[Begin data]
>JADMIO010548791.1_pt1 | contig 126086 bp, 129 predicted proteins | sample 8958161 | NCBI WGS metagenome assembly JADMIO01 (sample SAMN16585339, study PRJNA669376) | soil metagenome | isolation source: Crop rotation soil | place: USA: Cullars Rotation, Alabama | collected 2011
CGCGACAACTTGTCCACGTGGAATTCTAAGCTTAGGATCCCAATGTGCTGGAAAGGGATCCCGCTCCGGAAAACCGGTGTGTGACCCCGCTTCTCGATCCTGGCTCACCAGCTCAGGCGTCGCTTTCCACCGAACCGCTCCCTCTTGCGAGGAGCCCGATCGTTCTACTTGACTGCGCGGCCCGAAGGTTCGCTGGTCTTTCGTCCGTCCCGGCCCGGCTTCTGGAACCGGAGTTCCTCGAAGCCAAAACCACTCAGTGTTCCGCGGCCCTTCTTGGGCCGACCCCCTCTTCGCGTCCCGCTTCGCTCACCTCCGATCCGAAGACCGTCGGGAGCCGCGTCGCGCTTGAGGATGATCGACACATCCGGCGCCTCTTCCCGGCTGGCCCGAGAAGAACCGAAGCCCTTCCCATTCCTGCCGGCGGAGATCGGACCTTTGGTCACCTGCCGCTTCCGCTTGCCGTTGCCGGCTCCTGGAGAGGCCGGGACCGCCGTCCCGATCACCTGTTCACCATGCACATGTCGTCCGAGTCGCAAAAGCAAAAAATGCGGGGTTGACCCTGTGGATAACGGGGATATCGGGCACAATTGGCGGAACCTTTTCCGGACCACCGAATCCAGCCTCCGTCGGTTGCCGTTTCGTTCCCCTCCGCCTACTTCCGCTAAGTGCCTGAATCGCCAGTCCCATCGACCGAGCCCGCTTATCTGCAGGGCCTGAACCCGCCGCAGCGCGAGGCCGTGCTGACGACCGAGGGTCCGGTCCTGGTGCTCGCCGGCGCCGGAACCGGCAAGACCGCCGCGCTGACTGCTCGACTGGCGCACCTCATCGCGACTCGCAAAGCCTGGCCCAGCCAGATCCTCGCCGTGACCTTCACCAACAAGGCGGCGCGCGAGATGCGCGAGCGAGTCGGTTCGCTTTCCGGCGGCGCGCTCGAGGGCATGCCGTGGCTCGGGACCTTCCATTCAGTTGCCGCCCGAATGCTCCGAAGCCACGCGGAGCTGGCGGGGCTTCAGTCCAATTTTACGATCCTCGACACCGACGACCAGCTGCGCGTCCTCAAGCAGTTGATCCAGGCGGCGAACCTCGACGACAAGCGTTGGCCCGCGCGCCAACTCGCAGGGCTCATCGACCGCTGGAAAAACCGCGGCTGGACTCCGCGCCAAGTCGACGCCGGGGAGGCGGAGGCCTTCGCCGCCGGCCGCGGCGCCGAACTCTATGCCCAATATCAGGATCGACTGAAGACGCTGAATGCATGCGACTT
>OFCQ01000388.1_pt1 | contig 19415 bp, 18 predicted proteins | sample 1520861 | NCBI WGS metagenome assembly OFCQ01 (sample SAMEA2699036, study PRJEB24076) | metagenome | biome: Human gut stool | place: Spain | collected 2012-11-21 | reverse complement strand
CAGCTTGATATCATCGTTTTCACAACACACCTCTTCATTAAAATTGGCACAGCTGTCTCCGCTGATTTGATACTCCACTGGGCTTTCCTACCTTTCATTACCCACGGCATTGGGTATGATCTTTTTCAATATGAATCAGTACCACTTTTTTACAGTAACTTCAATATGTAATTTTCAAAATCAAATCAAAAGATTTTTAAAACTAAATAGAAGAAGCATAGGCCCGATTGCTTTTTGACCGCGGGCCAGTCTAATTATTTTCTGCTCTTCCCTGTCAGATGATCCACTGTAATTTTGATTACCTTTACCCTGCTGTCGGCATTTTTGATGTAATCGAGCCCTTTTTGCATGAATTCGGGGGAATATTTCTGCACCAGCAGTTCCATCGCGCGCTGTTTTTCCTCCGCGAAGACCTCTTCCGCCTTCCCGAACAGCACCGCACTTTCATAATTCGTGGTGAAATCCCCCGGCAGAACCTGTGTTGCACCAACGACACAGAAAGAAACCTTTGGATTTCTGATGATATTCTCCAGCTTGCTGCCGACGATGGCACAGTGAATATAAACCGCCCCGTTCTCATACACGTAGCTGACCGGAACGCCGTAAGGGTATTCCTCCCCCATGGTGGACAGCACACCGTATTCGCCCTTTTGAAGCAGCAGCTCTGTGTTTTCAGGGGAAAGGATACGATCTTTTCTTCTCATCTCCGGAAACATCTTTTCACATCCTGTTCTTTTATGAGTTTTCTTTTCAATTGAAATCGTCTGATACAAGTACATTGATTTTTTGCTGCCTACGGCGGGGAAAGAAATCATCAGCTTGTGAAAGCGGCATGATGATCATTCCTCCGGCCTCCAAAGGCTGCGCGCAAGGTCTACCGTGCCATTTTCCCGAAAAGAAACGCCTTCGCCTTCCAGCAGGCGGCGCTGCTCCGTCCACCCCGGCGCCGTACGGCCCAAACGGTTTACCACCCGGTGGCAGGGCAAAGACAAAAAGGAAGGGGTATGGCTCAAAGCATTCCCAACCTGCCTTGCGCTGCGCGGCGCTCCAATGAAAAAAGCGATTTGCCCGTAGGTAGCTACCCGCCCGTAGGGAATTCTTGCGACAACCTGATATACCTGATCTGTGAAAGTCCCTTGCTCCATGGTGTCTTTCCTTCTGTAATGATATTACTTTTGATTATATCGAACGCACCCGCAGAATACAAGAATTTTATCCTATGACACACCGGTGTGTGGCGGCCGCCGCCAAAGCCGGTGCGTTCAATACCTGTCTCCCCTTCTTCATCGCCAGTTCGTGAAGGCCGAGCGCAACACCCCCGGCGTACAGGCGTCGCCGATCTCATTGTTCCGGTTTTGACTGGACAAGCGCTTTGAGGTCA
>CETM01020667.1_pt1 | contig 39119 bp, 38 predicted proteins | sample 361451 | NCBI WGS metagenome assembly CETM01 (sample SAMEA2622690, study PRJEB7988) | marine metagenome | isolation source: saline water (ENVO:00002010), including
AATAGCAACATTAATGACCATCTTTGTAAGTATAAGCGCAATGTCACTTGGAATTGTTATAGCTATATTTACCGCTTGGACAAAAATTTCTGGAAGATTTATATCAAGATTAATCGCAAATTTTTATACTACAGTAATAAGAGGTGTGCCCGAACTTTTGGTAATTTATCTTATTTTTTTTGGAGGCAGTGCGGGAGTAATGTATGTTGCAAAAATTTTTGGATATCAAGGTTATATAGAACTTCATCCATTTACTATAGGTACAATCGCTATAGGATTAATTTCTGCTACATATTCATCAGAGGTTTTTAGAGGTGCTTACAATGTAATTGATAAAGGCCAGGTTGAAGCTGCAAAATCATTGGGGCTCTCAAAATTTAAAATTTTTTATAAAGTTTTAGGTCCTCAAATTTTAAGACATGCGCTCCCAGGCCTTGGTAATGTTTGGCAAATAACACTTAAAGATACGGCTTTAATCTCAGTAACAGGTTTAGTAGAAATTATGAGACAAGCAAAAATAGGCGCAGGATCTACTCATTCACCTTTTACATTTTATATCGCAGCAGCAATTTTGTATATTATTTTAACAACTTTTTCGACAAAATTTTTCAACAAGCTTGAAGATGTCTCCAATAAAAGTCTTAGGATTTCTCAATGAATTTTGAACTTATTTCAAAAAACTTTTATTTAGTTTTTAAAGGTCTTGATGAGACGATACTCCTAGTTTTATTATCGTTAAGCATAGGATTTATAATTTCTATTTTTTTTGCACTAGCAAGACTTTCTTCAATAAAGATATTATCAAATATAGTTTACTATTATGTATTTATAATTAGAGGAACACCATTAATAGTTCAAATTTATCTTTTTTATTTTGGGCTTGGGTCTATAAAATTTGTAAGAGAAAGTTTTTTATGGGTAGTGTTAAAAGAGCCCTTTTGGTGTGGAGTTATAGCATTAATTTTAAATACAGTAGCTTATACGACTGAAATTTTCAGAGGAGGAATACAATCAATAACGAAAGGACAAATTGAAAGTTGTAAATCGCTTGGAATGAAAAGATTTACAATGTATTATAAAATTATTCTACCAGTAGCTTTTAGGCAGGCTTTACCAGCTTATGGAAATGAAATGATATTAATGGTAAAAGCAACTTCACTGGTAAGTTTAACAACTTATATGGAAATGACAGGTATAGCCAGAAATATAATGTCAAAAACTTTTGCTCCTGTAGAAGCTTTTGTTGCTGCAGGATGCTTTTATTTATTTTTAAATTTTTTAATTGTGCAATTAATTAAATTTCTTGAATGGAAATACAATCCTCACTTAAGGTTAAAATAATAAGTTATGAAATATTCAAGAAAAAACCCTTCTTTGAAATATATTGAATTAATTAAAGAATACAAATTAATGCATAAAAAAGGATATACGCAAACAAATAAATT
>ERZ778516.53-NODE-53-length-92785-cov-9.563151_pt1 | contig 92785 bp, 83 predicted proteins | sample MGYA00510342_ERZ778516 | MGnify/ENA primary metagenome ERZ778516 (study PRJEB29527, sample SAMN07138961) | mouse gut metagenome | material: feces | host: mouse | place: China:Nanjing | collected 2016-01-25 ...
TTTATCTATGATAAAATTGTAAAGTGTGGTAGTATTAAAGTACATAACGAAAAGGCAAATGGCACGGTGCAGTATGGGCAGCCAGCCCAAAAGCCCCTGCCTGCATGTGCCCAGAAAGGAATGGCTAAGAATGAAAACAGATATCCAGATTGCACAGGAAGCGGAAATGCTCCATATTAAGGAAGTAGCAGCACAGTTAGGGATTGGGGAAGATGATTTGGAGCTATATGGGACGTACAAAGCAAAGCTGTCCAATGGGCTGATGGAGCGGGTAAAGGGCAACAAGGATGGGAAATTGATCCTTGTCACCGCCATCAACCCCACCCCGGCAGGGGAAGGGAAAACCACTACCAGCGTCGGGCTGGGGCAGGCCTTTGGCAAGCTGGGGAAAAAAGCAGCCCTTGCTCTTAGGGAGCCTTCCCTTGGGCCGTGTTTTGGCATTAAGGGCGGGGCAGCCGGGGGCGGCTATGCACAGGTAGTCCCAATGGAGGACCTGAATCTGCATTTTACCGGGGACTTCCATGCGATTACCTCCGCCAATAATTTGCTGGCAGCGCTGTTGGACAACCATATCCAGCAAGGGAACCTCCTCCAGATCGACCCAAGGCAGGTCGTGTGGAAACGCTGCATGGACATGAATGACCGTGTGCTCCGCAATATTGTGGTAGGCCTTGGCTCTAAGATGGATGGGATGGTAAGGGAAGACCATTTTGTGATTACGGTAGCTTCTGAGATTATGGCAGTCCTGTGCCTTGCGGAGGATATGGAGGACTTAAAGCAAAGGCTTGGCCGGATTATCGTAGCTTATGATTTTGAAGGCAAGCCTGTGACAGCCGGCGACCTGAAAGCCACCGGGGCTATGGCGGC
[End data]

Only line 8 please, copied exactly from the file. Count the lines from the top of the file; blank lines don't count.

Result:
TTTATCTATGATAAAATTGTAAAGTGTGGTAGTATTAAAGTACATAACGAAAAGGCAAATGGCACGGTGCAGTATGGGCAGCCAGCCCAAAAGCCCCTGCCTGCATGTGCCCAGAAAGGAATGGCTAAGAATGAAAACAGATATCCAGATTGCACAGGAAGCGGAAATGCTCCATATTAAGGAAGTAGCAGCACAGTTAGGGATTGGGGAAGATGATTTGGAGCTATATGGGACGTACAAAGCAAAGCTGTCCAATGGGCTGATGGAGCGGGTAAAGGGCAACAAGGATGGGAAATTGATCCTTGTCACCGCCATCAACCCCACCCCGGCAGGGGAAGGGAAAACCACTACCAGCGTCGGGCTGGGGCAGGCCTTTGGCAAGCTGGGGAAAAAAGCAGCCCTTGCTCTTAGGGAGCCTTCCCTTGGGCCGTGTTTTGGCATTAAGGGCGGGGCAGCCGGGGGCGGCTATGCACAGGTAGTCCCAATGGAGGACCTGAATCTGCATTTTACCGGGGACTTCCATGCGATTACCTCCGCCAATAATTTGCTGGCAGCGCTGTTGGACAACCATATCCAGCAAGGGAACCTCCTCCAGATCGACCCAAGGCAGGTCGTGTGGAAACGCTGCATGGACATGAATGACCGTGTGCTCCGCAATATTGTGGTAGGCCTTGGCTCTAAGATGGATGGGATGGTAAGGGAAGACCATTTTGTGATTACGGTAGCTTCTGAGATTATGGCAGTCCTGTGCCTTGCGGAGGATATGGAGGACTTAAAGCAAAGGCTTGGCCGGATTATCGTAGCTTATGATTTTGAAGGCAAGCCTGTGACAGCCGGCGACCTGAAAGCCACCGGGGCTATGGCGGC